Whit Ayres, December 29

Whit Ayres’ comments in Time on the 2024 Donald Trump campaign:

So far, Trump’s campaign is “disjointed, haphazard, unfocused, and still focused on the past, and his grievances, rather than the future, which is what attracted a lot of Republicans to him in 2015,” says Whit Ayres, a Republican pollster. Nonetheless, Trump still has a grip on a meaningful slice of his party’s base. According to polling Ayres conducted with North Star Opinion Research, about 30% to 40% of GOP voters fall into what Ayres describes as “always Trump,” people who say they will support Trump no matter what. That is a strong base from which to wage a Republican primary campaign, Ayres says.

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Whit Ayres, November 19

Whit Ayres’ comments to US News and World Report regarding former President Trump’s prospects in the 2024 Republican presidential primary:

Though some of the most recent polling suggests that Trump’s support among Republicans may be falling slightly, within that general support lies a core group of 35 to 40% of “always-Trumpers,” says Whit Ayers, GOP strategist and president of North Star Opinion Research. “They believe he hung the moon, they’ll walk through a wall of flame for him, they’ll defend him until hell freezes over.”

To win the primary, a candidate needs a plurality rather than a majority. Though Trump’s core supporters would not, on their own, guarantee his victory in the primaries if it becomes a one-on-one contest with another candidate – as demonstrated by recent polls showing his loss in several states in hypothetical head-to-head matchups against DeSantis – his path could be much easier if two or more serious contenders split the vote of, what Ayers estimates, is about half of Republicans who supported Trump but are tired of his controversies and open to supporting someone else.

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Jon McHenry, November 16

Jon McHenry’s comments to The Boston Globe regarding Donald Trump’s effect on the midterm elections:

Now after four tumultuous years in office, three straight disappointing Republican elections, two impeachments, and one deadly insurrection, Trump is a known political entity — and one whoseems to be rapidly losing popularity among Republicans just as he announced another White House run Tuesday night.

“How much do people have to lose before they go, ‘Wait a second, it’s because this quarterback keeps throwing pick-sixes that we’re losing?’ ” said Republican pollster Jon McHenry. “How many times do you have to burn your hand before you realize the stove is hot?”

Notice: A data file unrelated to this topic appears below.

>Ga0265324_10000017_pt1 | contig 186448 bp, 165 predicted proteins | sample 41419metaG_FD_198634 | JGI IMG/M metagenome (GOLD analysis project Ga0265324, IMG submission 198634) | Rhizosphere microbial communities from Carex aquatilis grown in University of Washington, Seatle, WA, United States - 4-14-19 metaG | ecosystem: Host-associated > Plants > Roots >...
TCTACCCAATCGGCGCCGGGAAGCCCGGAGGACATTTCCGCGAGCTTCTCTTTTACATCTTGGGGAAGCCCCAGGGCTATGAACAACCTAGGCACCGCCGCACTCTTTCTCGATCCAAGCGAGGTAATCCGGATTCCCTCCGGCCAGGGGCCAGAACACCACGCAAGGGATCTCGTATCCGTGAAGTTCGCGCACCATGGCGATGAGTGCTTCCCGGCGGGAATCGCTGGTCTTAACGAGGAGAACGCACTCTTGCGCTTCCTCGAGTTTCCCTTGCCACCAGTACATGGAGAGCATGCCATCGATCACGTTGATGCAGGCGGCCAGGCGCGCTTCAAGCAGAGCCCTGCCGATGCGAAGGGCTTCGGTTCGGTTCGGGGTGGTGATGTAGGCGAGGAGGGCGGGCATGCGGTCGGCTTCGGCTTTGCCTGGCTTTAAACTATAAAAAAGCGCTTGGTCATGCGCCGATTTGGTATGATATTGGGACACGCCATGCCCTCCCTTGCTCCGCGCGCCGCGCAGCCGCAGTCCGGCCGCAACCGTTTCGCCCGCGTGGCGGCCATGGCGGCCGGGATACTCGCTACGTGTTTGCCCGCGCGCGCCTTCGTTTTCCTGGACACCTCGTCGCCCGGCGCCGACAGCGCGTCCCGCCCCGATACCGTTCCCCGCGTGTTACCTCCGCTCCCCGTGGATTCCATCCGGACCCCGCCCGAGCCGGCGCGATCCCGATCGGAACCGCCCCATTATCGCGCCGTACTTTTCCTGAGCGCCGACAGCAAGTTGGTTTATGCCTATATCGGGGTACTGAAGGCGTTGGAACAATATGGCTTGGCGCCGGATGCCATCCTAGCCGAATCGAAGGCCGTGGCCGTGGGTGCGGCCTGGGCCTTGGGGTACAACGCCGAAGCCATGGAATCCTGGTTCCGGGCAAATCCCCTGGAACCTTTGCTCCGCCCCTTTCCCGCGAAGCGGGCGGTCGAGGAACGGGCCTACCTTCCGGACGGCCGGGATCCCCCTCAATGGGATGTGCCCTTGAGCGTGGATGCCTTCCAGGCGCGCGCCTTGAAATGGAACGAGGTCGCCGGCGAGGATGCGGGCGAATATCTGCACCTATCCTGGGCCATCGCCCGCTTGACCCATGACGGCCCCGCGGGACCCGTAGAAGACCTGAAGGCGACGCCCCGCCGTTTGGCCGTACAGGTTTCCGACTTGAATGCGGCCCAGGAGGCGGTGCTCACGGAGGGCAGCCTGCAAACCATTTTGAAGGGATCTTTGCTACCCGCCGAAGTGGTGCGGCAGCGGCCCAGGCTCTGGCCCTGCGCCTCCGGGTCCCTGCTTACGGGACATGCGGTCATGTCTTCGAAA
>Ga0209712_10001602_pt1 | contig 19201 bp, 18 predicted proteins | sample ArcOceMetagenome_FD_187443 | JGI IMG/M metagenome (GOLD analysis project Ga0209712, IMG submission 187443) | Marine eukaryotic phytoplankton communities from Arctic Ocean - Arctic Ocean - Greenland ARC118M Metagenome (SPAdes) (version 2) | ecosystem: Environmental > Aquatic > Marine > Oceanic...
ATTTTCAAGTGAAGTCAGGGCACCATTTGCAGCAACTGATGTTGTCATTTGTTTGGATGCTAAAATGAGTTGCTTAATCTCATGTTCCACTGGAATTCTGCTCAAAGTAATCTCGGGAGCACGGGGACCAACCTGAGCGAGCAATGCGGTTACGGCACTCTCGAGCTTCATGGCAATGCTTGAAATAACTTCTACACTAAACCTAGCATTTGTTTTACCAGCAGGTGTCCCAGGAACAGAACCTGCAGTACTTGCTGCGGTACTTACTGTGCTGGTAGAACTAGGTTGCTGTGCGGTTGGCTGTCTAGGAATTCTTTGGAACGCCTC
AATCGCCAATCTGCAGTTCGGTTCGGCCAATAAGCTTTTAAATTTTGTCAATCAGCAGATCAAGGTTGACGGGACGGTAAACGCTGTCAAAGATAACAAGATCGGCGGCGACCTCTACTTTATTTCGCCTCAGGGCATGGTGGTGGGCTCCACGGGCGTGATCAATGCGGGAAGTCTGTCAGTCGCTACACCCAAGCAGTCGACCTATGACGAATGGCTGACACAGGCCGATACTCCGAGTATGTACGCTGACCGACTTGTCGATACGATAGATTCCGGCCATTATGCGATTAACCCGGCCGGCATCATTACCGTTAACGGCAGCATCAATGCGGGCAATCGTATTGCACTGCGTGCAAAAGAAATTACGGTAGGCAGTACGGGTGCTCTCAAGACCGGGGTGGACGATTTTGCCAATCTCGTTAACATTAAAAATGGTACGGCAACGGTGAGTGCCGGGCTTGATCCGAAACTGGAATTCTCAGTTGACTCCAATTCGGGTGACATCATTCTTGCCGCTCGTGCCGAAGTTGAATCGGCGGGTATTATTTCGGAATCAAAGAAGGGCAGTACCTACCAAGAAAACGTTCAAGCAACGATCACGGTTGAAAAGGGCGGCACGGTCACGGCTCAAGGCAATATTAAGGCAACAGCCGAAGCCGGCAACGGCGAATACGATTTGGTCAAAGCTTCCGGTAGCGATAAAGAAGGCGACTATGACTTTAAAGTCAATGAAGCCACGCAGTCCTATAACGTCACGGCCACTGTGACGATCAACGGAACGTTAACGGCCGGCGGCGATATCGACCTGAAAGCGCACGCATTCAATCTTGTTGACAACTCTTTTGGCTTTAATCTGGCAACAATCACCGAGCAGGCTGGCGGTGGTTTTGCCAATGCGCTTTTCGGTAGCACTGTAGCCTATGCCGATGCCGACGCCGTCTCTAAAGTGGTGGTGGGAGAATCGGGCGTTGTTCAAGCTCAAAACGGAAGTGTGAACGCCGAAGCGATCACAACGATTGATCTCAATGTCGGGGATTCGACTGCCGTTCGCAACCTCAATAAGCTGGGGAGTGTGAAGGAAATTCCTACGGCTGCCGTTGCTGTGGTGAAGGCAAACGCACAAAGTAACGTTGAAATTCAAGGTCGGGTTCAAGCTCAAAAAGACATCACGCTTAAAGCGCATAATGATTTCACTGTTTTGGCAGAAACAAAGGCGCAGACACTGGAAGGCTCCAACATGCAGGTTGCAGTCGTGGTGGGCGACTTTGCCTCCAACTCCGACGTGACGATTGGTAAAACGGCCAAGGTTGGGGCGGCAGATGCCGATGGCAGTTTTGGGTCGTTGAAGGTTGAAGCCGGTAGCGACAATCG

McHenry thinks Republicans might have attributed too much of their polling decline in the summer to the backlash over the Supreme Court’s June decision overturning federal abortion rights, when Trump may have also played a role because of the controversy involving the FBI’s seizure of classified documents from Mar-a-Lago was unfolding at the same time. And he thinks Trump’s decision to tease an upcoming presidential announcement in the days before the midterms might also have turned off some voters.

“When President Trump was heavily involved in the news, things didn’t go well for Republicans” in the polls, McHenry said. “When the focus was on President Biden, things were very good for Republicans. And I don’t know how many will admit it, especially on the record, but I think there’s a pretty good sentiment that [Trump] did drag us down just enough to fall short in the Senate.”

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Jon McHenry, October 24

Jon McHenry’s comments in The New York Times regarding challenges in polling:

If there is a big miss this cycle it’s likely to be driven by voters who are less educated not participating in the polls. The people you do get on the phone, you can always weight them up … but you don’t know exactly who you’re missing. And that’s always been the kind of thing that will keep a pollster up at night.But the numbers were really good in 2018.

Are we in that sort of midterm where Trump is not on the ballot and missing those people isn’t as much of a concern?

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Whit Ayres, March 23

Whit Ayres’ comments in The Los Angeles Times regarding the influence of former President Donald Trump’s endorsements: